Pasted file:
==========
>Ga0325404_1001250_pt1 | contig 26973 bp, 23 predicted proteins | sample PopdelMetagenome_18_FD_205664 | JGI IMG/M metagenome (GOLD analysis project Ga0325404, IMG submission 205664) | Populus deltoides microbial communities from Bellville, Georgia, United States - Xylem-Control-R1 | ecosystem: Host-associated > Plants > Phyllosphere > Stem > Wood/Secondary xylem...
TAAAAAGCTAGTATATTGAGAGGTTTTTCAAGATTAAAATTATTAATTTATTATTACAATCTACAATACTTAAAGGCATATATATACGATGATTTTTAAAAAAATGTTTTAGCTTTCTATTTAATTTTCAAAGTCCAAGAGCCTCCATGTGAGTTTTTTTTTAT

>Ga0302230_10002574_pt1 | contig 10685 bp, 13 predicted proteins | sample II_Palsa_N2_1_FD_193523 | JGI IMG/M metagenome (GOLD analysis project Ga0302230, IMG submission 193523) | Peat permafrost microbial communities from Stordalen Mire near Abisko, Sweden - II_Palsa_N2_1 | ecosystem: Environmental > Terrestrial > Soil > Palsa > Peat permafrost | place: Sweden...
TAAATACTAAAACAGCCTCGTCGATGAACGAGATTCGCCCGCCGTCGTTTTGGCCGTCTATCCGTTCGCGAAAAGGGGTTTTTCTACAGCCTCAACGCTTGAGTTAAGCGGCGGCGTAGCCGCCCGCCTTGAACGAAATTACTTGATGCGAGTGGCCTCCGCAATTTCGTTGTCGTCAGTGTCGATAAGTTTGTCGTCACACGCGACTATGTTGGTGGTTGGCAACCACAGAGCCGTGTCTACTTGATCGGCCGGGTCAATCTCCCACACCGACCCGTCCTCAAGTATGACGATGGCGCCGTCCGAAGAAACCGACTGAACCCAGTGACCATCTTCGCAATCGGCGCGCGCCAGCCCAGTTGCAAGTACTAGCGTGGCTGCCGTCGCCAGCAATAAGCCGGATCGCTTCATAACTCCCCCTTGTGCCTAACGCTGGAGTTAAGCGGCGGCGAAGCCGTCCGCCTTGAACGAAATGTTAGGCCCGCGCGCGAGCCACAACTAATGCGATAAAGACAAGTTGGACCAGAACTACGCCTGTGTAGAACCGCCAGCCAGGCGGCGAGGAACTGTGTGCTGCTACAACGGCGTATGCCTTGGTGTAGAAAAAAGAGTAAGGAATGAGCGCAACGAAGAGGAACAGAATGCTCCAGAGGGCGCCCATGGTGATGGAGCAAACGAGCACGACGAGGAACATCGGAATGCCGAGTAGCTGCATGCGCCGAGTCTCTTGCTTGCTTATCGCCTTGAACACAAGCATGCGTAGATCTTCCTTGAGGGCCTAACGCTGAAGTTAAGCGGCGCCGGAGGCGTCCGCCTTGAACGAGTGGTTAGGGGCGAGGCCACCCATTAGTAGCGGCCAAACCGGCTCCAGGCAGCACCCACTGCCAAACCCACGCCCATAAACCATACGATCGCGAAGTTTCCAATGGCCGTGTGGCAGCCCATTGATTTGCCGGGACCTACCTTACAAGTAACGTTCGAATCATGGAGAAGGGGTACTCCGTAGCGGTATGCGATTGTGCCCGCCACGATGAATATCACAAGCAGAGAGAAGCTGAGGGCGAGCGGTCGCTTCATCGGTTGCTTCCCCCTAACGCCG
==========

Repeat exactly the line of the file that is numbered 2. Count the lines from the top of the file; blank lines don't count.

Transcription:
TAAAAAGCTAGTATATTGAGAGGTTTTTCAAGATTAAAATTATTAATTTATTATTACAATCTACAATACTTAAAGGCATATATATACGATGATTTTTAAAAAAATGTTTTAGCTTTCTATTTAATTTTCAAAGTCCAAGAGCCTCCATGTGAGTTTTTTTTTAT